@comment{{This file has been generated by bib2bib 1.99}}
@comment{{Command line: bibtex2html-1.99-with-magiclink/bib2bib -c topic:"observational_language_semantics" -ob topic.observational_language_semantics.bib sewellbib2.bib}}
  author = {Peter Sewell},
  title = {On Implementations and Semantics of a Concurrent Programming
  conf = {CONCUR 1997},
  booktitle = {Concurrency Theory (Warsaw). LNCS 1243},
  optcrossref = {},
  optkey = {},
  opteditor = {Antoni Mazurkiewicz and J{\'o}zef Winkowski},
  optvolume = {},
  optnumber = {},
  optseries = {},
  year = {1997},
  optorganization = {},
  publisher = {Springer-Verlag},
  optaddress = {},
  month = jul,
  pages = {391--405},
  pscmr = {},
  optannote = {},
  url = {},
  doi = {10.1007/3-540-63141-0},
  pdf = {},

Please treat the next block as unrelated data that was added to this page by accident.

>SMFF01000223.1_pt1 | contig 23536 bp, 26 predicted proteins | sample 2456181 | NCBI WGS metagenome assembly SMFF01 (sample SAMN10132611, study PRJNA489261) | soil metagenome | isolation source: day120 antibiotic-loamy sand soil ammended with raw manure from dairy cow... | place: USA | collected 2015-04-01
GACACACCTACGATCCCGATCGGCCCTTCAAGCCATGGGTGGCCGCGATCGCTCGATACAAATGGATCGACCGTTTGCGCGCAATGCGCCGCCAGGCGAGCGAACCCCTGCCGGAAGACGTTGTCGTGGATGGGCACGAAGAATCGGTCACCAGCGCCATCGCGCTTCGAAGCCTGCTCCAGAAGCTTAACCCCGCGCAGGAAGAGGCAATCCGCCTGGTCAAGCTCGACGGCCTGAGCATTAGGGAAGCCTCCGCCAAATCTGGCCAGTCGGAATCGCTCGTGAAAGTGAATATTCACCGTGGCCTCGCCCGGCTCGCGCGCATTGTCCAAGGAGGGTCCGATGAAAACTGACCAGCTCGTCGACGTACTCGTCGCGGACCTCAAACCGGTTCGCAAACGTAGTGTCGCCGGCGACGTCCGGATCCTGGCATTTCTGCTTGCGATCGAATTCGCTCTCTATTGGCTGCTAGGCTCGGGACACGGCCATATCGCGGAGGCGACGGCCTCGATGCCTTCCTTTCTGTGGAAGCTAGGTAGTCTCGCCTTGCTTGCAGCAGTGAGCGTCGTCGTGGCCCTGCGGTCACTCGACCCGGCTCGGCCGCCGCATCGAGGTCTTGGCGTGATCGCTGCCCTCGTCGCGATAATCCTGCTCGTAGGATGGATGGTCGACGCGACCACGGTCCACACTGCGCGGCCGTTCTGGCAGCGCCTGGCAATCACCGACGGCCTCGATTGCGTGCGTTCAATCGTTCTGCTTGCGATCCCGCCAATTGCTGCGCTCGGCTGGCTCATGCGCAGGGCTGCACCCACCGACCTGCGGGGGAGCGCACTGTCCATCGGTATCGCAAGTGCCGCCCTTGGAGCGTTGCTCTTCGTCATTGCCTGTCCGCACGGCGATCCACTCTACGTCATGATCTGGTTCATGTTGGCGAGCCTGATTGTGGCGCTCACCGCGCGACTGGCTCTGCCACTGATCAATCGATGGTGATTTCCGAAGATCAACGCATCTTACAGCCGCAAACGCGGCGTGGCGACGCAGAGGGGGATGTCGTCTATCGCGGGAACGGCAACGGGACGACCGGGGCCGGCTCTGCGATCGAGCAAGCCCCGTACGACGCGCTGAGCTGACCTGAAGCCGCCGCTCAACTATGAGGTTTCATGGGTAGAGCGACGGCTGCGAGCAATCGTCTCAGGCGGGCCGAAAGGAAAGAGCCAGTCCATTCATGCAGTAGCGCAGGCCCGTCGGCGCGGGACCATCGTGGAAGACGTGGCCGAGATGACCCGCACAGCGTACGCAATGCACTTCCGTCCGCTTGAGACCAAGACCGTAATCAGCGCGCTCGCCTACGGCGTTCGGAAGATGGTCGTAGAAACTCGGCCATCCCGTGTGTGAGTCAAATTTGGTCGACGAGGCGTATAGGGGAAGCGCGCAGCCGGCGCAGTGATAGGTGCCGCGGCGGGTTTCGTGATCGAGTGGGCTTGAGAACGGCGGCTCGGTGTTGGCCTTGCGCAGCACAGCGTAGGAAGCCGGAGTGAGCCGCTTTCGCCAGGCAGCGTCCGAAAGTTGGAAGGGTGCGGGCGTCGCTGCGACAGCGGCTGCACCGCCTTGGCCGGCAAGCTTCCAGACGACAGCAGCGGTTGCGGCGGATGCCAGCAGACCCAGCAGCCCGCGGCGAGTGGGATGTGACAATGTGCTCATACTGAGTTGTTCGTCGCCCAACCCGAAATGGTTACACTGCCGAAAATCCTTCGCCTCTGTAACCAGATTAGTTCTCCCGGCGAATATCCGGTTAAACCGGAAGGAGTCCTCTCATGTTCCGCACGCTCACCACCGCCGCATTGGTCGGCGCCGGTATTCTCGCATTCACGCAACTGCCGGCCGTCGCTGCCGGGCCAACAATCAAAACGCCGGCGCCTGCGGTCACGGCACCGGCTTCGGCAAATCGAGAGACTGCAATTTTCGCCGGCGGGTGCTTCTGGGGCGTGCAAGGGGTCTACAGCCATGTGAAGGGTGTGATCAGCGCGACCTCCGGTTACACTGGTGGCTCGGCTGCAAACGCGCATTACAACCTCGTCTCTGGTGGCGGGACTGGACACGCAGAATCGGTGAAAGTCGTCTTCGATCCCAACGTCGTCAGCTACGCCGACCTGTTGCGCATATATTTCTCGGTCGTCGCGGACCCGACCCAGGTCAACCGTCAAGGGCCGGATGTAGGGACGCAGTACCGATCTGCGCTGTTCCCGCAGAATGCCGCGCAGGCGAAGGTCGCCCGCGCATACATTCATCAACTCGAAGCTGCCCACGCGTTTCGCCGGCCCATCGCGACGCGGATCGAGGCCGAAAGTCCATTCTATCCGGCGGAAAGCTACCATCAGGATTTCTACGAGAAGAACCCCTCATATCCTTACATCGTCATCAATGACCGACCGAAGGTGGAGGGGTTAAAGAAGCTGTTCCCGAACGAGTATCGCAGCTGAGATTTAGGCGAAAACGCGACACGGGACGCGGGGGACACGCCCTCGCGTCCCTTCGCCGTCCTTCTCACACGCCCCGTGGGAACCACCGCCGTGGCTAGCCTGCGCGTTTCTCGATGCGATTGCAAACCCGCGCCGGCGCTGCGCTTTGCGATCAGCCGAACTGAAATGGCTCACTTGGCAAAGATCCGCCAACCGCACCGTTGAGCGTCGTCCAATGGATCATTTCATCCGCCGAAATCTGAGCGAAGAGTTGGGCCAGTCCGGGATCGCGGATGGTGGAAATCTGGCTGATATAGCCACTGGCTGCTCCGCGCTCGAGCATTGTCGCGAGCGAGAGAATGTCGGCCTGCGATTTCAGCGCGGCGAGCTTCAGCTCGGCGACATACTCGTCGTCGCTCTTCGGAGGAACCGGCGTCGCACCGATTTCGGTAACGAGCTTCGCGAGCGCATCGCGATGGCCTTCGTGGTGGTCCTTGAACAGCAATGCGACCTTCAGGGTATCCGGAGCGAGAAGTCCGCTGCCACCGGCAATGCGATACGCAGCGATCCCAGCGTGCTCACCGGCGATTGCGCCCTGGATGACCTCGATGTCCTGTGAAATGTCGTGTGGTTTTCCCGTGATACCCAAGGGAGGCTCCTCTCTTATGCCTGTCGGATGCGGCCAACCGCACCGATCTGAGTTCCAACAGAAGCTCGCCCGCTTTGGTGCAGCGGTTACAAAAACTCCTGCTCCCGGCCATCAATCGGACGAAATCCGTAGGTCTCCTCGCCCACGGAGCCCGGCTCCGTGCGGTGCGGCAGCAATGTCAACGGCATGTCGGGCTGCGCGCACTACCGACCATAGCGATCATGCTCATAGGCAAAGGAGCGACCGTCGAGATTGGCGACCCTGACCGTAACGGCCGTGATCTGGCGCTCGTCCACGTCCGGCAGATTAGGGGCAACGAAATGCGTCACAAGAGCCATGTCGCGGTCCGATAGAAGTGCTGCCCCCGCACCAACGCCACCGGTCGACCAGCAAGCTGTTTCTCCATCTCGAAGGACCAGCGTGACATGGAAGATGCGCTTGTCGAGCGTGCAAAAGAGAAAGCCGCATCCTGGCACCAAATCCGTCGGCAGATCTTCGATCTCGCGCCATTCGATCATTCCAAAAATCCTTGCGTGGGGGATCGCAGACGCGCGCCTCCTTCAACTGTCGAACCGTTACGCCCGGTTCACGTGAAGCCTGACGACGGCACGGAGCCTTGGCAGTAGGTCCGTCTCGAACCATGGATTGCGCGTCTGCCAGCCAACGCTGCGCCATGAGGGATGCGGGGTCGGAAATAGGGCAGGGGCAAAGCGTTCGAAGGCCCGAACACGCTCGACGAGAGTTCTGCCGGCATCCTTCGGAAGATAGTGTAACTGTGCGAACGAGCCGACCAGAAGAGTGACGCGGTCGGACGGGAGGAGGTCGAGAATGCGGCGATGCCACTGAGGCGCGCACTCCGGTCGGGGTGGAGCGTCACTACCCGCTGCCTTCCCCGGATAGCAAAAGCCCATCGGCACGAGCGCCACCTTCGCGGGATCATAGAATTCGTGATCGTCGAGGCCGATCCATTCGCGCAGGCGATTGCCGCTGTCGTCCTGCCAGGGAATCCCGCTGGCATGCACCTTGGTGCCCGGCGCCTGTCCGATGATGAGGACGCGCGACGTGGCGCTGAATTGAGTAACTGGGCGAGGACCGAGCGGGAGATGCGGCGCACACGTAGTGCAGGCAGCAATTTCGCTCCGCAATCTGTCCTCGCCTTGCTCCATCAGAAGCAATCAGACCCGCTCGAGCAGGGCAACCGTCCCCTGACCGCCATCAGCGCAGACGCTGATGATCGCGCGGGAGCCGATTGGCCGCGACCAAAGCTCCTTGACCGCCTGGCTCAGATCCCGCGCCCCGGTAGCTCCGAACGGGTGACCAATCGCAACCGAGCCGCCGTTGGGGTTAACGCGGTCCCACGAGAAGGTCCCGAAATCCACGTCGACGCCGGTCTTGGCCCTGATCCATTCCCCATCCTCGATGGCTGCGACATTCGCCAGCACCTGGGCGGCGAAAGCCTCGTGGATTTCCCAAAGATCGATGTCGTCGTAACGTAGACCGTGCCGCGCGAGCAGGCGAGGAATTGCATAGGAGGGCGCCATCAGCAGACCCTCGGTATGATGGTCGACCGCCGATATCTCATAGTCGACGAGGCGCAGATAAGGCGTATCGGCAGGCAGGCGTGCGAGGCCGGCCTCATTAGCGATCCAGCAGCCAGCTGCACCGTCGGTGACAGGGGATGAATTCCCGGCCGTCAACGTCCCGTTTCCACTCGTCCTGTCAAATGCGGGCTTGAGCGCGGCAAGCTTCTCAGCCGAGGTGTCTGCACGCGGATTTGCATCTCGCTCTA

ps = {},
  abstract = {The concurrency theory literature contains many proposals for models of process algebras. We consider an example application of the pi-calculus, the programming language Pict of Pierce and Turner, primarily in order to see how far it is possible to argue, from facts about the application, that some model is the most appropriate. We discuss informally the sense in which the semantics of Pict relates to the behaviour of actual implementations. Based on this we give an operational model of the interactions between a Pict implementation (considered as the abstract behaviour of a C program) and its environment (modelling an operating system and user). We then give a class of abstract machines and a definition of abstract machine correctness, using an adapted notion of testing, and prove that a sample abstract machine is indeed correct. We briefly discuss the standard of correctness appropriate for program transformations and the induced precongruence. Many of the semantic choices do indeed turn out to be determined by facts about Pict.},
  topic = {observational_language_semantics}